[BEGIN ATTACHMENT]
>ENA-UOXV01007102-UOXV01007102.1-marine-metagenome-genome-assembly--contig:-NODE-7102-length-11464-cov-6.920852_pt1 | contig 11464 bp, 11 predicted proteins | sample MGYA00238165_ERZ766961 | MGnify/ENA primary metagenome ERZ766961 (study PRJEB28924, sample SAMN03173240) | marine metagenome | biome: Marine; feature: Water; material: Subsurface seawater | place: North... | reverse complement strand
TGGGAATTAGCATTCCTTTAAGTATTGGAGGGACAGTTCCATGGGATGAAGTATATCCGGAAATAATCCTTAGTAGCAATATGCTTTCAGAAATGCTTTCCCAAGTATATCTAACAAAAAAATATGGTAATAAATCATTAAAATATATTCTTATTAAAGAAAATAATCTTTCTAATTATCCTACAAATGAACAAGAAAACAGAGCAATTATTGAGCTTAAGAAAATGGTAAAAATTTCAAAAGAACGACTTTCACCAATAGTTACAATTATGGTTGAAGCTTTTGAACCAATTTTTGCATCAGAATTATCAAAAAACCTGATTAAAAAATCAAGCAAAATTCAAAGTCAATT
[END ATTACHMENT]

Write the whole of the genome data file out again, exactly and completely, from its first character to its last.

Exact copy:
>ENA-UOXV01007102-UOXV01007102.1-marine-metagenome-genome-assembly--contig:-NODE-7102-length-11464-cov-6.920852_pt1 | contig 11464 bp, 11 predicted proteins | sample MGYA00238165_ERZ766961 | MGnify/ENA primary metagenome ERZ766961 (study PRJEB28924, sample SAMN03173240) | marine metagenome | biome: Marine; feature: Water; material: Subsurface seawater | place: North... | reverse complement strand
TGGGAATTAGCATTCCTTTAAGTATTGGAGGGACAGTTCCATGGGATGAAGTATATCCGGAAATAATCCTTAGTAGCAATATGCTTTCAGAAATGCTTTCCCAAGTATATCTAACAAAAAAATATGGTAATAAATCATTAAAATATATTCTTATTAAAGAAAATAATCTTTCTAATTATCCTACAAATGAACAAGAAAACAGAGCAATTATTGAGCTTAAGAAAATGGTAAAAATTTCAAAAGAACGACTTTCACCAATAGTTACAATTATGGTTGAAGCTTTTGAACCAATTTTTGCATCAGAATTATCAAAAAACCTGATTAAAAAATCAAGCAAAATTCAAAGTCAATT